Posted on January 28, 2016 by Colleen Skidmore
In December 2015, forty specialists in photography and its history in Canada gathered for a workshop at the National Gallery of Canada. Our purpose was to study a simple idea but a vast ambition: how to collaborate on the development of a written and exhibited history of Canadian photography. The group included curators, collectors, dealers, publishers, scholars, archivists, and, yes, a photographer. Projects and activities from a range of media (print, screen, exhibition, installation, festival, and digital), national institutions, and viewpoints were sampled to stimulate imaginations and broaden participants’ knowledge of work underway.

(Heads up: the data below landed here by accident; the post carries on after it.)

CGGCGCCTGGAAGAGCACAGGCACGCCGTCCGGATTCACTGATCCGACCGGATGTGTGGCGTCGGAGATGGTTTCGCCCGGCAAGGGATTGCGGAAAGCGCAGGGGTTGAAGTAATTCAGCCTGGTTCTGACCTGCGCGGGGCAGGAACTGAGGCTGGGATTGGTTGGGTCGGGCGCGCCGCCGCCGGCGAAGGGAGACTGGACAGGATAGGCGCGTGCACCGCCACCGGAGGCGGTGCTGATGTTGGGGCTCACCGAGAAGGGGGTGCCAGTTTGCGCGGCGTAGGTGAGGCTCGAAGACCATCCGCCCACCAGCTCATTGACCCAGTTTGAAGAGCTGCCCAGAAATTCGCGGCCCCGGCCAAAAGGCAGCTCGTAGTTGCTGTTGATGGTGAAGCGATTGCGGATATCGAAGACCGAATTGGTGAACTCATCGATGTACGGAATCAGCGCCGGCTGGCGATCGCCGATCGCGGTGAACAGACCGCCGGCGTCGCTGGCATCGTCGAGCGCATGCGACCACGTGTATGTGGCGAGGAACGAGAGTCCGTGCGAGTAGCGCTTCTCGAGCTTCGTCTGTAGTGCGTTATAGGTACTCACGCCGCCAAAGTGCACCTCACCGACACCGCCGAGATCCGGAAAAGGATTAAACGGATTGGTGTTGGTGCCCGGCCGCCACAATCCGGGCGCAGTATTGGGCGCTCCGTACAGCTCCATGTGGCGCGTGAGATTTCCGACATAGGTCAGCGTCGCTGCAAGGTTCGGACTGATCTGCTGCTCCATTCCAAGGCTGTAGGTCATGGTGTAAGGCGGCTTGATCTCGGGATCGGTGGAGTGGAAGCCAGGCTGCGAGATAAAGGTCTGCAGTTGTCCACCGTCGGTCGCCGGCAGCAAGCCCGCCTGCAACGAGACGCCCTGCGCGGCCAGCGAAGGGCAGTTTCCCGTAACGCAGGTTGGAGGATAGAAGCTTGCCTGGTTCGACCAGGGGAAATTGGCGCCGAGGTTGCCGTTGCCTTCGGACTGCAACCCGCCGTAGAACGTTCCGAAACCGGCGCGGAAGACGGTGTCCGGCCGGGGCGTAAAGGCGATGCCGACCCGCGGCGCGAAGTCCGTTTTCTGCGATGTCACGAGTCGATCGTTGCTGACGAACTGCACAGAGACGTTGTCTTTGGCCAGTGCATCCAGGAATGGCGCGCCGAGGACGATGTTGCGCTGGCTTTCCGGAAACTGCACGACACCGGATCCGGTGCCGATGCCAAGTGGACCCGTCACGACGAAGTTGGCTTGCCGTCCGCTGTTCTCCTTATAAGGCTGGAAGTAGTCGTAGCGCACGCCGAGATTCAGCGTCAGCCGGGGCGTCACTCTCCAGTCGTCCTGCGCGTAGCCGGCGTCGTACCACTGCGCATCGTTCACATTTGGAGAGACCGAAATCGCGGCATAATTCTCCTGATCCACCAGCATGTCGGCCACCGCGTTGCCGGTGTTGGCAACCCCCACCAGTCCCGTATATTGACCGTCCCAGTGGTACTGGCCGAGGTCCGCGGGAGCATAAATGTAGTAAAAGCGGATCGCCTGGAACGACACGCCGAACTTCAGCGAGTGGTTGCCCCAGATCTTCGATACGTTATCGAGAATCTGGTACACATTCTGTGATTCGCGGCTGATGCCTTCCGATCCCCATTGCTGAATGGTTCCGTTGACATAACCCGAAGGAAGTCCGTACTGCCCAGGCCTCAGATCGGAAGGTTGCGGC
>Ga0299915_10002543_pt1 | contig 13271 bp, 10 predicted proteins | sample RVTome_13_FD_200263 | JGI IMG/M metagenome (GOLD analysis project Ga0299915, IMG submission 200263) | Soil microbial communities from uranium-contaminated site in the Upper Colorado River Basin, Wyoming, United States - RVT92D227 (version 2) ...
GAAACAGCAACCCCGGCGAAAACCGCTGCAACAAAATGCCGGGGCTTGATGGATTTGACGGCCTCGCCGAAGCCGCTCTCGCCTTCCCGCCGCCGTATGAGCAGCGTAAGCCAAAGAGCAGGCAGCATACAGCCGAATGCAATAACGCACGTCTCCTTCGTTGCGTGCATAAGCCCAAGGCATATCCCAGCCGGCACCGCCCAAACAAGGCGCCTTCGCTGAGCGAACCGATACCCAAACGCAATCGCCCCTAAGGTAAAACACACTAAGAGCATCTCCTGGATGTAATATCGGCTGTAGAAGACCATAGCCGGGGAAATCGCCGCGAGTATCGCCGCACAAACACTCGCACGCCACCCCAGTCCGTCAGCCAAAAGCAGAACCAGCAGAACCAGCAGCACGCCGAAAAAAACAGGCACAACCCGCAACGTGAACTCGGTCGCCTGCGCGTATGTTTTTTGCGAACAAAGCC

While I was involved because of my scholarship as a photography historian, my interest in the evolving landscape of scholarly publication and research dissemination was equally piqued. And one project in particular, the Canadian Online Art Book Project of the Art Canada Institute, stood out. This project represents a researcher-driven approach to publishing, oriented to a general, rather than academic, readership, built upon an infrastructure (but not content) that differs from monograph formats, and is openly accessible on the internet.